Yoshisato Esaka / Sin Heap Lee - Marubeni Sdn. Bhd.
Malaysia's capital city, Kuala Lumpur, is commonly known as KL. The first unusual thing that you notice upon arriving at KL International Airport, is that signs and directions are provided not only in Malay and English, but also in Japanese. Malaysia's "Look East" policy dates from the Mahathir administration, which sought to promote a group mentality and work ethic among Malaysians like that of the Japanese people, and as a result, the people of Malaysia are very interested in and welcoming towards visitors from Japan.
Moreover, since it used to be a British colony, English is understood almost anywhere in KL, but because of the influence of the Malay language, there is a special custom of adding "Lah" to the end of every English phrase. Not only the Malays, but also most of the Chinese and Indian elite, and even those who have spent time studying abroad and can speak fluent English, accent their English in this unique manner, so that when you first hear it, you think they must be speaking some other language. These days, when I talk with people from Europe and America living here, I find myself saying "OK Lah!" to them too.
Malaysia is an oil exporting nation, and the new major city of Putrajaya, as well as KL's landmark, the Petronas Twin Towers, are symbols of its prosperity. The city boasts a rich array of designs and styles of buildings, ranging from modern shopping malls, buildings with exotic Malay or Islamic style domes or arches, ceremonious European-style architecture left over from the period of colonization by the British, to a China Town and an India Town which brim with "Asian Power".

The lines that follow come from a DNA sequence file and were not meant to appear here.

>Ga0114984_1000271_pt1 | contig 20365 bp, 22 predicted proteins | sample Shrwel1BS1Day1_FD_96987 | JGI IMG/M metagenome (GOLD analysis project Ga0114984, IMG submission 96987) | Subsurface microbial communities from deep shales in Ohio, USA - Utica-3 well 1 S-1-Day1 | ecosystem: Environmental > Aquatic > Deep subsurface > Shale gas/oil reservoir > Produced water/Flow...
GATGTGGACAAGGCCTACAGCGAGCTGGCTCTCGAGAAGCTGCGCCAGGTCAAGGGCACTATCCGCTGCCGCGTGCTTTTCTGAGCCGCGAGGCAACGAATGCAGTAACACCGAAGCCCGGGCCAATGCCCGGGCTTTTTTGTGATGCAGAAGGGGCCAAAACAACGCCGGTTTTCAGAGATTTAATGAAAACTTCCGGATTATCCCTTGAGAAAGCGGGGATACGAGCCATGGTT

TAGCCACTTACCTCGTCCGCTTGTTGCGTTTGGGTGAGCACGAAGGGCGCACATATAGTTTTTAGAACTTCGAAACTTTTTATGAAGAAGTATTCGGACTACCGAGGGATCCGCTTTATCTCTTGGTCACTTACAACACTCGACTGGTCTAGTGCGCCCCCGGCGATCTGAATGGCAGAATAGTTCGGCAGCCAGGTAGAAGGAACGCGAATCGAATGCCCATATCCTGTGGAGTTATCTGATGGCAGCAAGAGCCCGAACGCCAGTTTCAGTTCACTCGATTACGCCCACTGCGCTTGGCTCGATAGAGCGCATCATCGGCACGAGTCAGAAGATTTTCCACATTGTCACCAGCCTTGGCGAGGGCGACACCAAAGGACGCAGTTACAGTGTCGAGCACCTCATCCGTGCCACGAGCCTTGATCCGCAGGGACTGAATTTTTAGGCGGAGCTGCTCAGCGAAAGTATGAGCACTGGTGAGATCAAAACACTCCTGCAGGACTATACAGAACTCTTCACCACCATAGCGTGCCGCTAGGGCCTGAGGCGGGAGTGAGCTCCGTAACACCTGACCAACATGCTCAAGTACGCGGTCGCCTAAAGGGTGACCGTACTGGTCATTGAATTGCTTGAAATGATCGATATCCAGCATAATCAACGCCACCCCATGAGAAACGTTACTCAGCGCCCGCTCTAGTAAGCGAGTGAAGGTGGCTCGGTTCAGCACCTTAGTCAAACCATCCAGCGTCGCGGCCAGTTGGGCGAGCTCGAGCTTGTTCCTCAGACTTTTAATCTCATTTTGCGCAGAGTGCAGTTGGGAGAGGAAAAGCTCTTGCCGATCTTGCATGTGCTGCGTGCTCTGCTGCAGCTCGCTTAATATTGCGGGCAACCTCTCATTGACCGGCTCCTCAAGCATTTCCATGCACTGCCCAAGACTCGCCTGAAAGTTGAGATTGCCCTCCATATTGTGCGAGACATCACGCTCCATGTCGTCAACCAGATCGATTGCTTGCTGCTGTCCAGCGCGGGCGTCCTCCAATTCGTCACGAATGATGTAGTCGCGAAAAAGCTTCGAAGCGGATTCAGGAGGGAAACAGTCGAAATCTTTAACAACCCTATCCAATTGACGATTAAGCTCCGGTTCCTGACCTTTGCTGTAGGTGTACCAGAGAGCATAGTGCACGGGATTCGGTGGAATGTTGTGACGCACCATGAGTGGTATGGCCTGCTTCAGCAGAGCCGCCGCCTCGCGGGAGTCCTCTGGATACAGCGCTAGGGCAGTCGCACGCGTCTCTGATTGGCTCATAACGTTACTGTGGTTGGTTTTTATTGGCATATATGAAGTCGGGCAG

Malaysia's population is made up of people of ethnically Malay, Chinese and Indian backgrounds, but due to the difference in religions there is little intermarrying between these groups. However, one of the special pleasures of living in KL is coming into contact with the various food, clothing and home-making cultures that result from the unique fusion of the varied lifestyle customs of these peoples. Although Malaysia is an Islamic country, it is possible to obtain not only the halal foods which are permitted by Islamic law, but also to relatively freely enjoy pork and alcohol, as well as authentic Chinese and Indian cuisine. Particularly famous is the pork stew of Bak Kut Teh (consisting of meaty pork ribs in a complex broth of herbs and spices) which was invented by Chinese immigrants here.
Malaysia is a country of tropical rainforests, and lunchtime temperatures usually exceed 32 or 33 degrees Celsius. However, there is a lot of greenery in KL, and since temperatures fall to 22 or 23 degrees Celsius in the evenings and the early morning, there is some summer- retreat style relief to the intense heat. It is said that KL is now the Number One destination in Asia for Japanese people living abroad long-term. Why not come and indulge yourself with the golf, gourmet cuisine, and health spas of this vibrant city resort?